Ah, Guernsey. This is one of those books/movies that feels like a warm hug from someone wearing a large and soft knit sweater. Something about it is just so cozy and nice.
I’d forgotten about Guernsey, but then something (I don’t remember what… probably pinterest) brought it to my attention and I rewatched this delightful little movie.
How I forgot about something so homey and happy and lovely, I don’t know. But anyway, here’s all the little reasons why Guernsey, the book aaaannnnnd the movie, are so great.
(Also, excuse the details I may miss. It’s been a while since I read the book and I know the movie combines/omits some minor characters.) (Also prepare yourselves for many gifs and much gushing.)
- The characters! They’re all so inventive and unique. There’s quirky and romantic Isola; kind Eben; thoughtful and rational Sydney; shy, dear, dear Dawsey; charming but uuuugh obnoxious Mark; reserved but warmhearted Amelia… am I missing anyone? Oh! Elizabeth McKenna! And Kit! Aww Kit. I love her. She’s adorable. And so sweet. And Elizabeth. Wow. I admire her. So so much. I wish I had her that kind of fearlessness and conviction. OH AND JULIET. (How did I forget the main character?? I blame my memory loss on school. *glares at my math textbook*) I love Juliet. She’s so cute and sweet and outgoing and she’s a writer! I really like how she’s not portrayed as this gloriously successful carefree author. She published a book or two but she wants to write something that matters. She has this deep love/appreciation/delight in reading and I don’t know, I just love her spunk. She’s deep but joyful and I really strive to be that way.
I think this quote sums up my sentiments (and Juliet’s of course since she’s the narrator here) toward the characters pretty well:
I’ve been in Guernsey only twenty hours, but each one has been so full of new faces and ideas that I’ve reams to write. You see how conducive to working island life is? Look at Victor Hugo – I may grow prolific if I stay here for any length of time.
There’s just so much to say about them. But we’ll move on.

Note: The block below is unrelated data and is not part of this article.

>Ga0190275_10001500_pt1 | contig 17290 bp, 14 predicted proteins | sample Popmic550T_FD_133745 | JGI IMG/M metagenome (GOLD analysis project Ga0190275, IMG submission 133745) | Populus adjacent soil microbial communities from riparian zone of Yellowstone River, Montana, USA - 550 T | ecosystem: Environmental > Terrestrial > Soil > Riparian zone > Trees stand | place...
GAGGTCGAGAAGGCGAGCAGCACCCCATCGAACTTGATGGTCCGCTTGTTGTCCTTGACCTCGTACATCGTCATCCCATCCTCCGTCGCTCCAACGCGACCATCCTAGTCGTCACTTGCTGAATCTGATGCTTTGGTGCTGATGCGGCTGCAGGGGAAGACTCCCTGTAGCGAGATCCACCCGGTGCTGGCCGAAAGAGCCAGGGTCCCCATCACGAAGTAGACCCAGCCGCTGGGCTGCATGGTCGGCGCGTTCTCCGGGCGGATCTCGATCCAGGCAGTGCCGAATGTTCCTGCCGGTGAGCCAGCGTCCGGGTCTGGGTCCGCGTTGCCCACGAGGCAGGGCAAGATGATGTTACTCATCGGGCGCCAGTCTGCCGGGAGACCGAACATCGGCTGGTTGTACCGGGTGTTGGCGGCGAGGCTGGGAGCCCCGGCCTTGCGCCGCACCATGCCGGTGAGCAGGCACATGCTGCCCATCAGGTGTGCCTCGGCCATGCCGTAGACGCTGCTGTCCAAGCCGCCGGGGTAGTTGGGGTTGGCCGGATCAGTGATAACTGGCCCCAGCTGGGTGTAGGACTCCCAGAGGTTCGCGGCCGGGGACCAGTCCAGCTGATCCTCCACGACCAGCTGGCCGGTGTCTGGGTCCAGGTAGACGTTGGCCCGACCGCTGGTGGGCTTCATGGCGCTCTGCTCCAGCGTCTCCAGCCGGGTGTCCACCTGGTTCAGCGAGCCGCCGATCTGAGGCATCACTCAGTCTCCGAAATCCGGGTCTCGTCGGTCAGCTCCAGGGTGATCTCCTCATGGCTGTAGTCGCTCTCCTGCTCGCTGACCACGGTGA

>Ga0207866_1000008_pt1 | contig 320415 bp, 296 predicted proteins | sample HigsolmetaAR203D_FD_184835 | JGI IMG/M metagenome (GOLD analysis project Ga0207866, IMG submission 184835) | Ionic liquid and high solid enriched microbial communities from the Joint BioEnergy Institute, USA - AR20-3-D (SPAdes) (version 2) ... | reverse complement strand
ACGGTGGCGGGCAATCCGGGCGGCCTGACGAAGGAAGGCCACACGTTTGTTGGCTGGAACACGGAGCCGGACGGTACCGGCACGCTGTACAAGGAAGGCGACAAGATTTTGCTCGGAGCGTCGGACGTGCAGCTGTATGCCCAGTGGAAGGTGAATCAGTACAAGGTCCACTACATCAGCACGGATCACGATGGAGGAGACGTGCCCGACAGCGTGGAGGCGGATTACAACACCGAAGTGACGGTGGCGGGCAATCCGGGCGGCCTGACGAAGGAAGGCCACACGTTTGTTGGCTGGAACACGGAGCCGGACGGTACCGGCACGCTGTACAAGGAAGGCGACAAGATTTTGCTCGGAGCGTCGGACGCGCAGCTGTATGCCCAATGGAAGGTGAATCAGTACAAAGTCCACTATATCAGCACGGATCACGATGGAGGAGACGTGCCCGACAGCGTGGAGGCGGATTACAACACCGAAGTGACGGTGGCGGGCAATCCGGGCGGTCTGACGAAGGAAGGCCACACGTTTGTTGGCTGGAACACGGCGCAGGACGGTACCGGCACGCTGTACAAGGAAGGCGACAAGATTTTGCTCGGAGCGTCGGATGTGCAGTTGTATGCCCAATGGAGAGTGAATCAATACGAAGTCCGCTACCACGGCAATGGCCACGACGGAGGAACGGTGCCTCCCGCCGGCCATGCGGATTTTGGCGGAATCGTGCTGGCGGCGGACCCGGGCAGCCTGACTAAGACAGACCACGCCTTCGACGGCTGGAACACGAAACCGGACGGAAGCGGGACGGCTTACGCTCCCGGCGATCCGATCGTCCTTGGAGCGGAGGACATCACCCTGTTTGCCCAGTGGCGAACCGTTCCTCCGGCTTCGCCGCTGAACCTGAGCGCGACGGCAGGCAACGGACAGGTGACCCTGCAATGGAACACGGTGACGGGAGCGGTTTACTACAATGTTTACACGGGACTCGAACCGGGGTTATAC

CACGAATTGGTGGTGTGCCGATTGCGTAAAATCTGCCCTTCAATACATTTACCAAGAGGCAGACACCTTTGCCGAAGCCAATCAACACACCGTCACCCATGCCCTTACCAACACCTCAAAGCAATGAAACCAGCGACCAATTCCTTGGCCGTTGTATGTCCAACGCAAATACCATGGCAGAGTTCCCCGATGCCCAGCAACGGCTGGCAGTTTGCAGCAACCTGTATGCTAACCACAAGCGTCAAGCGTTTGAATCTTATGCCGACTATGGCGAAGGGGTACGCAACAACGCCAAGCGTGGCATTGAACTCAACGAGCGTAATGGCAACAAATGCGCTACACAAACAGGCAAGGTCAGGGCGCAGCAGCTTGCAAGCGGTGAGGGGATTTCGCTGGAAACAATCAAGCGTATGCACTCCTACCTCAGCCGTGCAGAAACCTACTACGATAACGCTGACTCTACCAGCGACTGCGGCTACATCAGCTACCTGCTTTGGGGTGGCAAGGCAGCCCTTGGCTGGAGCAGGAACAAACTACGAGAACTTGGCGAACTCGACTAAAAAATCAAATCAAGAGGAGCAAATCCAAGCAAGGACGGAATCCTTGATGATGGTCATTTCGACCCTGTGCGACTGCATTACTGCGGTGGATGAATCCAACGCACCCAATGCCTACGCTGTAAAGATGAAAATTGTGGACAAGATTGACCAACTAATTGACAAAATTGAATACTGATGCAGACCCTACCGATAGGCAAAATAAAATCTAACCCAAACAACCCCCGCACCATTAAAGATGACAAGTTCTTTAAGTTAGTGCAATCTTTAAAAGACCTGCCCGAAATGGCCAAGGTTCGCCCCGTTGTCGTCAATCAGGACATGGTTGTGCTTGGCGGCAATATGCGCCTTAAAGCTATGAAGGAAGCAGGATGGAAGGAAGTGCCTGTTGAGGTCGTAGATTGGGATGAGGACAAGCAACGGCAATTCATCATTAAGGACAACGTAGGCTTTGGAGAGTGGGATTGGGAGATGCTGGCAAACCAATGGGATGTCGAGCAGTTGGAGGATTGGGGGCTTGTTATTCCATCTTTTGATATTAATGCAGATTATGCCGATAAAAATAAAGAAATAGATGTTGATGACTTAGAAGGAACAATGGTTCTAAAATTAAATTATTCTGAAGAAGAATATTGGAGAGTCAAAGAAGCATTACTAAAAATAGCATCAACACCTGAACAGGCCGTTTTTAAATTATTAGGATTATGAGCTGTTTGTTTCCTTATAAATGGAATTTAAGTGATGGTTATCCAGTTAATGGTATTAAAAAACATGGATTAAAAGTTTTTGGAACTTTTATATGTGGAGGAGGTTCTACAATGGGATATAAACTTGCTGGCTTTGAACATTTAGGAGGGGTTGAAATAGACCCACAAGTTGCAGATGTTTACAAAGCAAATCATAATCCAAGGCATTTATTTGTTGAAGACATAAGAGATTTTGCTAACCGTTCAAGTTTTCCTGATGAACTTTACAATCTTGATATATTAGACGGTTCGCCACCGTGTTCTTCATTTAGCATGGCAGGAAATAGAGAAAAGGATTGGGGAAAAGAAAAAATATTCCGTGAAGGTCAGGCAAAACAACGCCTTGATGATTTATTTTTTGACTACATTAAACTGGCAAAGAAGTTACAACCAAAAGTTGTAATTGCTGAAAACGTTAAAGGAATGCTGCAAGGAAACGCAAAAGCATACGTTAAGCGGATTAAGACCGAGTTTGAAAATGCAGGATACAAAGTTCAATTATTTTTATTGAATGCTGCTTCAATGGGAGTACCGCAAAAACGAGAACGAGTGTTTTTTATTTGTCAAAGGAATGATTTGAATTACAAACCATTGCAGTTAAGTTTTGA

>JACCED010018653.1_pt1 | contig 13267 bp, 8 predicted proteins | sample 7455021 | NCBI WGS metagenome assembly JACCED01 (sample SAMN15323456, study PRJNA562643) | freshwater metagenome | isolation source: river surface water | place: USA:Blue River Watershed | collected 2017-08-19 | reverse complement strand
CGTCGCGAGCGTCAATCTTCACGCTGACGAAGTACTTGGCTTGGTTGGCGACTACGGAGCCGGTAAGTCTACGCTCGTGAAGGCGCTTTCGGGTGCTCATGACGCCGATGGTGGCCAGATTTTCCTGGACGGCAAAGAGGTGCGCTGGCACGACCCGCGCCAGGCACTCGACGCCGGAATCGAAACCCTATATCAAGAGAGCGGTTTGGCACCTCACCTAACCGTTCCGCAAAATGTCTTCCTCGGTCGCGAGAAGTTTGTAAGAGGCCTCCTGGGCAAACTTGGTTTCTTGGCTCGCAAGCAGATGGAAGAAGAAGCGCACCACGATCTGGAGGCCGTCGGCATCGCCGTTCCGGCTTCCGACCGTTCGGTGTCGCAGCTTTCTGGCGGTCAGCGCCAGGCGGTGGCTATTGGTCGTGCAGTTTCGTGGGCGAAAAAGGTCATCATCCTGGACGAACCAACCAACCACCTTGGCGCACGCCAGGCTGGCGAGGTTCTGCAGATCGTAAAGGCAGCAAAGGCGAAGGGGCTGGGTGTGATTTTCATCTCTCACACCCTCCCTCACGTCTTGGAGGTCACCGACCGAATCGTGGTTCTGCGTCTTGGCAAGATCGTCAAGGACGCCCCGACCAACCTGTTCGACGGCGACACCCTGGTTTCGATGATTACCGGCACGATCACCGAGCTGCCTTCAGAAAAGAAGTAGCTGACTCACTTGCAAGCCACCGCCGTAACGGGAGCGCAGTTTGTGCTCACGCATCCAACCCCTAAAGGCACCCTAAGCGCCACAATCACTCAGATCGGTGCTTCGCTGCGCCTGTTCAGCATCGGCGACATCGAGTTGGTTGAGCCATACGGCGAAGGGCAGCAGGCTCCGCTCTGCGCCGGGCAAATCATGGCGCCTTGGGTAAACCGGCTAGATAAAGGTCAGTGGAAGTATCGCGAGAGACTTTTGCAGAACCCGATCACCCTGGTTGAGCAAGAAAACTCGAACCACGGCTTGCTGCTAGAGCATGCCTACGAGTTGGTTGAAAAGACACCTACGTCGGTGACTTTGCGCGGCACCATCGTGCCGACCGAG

- MY GOODNESS the costumes. Please someone send me to the 1940’s. What happened to our sense of fashion between then and now? Seriously though. The outfits are so cute in the movie, and so well chosen for each character’s personality.
This beauty?? The gold? The little buttons? The hair? Classy at it’s finest.
THIS ONE THOUGH. I think it’s my favorite of them all. I’d wear this today. I love that blush blue color. Especially with her complexion. Ugh. So nice. So classy. Classy. Classy. Classy.
There’s this one outfit Elizabeth McKenna wears often and I could not find a picture of it for. the. life. of. me. But oh well, ’tis not to worry. It was something like slacks and a red sweater with a hair scarf? Very 40’s tomboyish. ‘Twas very cute. Again, can someone whisk me back to the 40’s? I think I would’ve thrived there.
- No Guernsey post would be complete without gushing about Juliet and Dawsey. Dawsey, ah Dawsey, what to say of him? He’s like a shy Gilbert Blythe. Juliet is so much more outgoing than him, but yet she’s still somewhat shy in his presence. Also can we mention the fact that they met because Dawsey found an old book of Juliet’s? And he wrote to the address inside because he wanted to know the person who also enjoyed Charles Lamb so much? *squeals* It’s so adorable. Also, I love the easy going yet hesitant friendship the two of them form. It’s not love at first sight. It grow’s gradually and wonderfully day by day.
Also this quote from the book in one of Juliet’s letters to Sidney makes me smile. ‘Tis so sweet. And the bit where she’s proud of making no mention of someone who may or may not catch her fancy (at this point in the story) is a wee bit too *cough* relatable.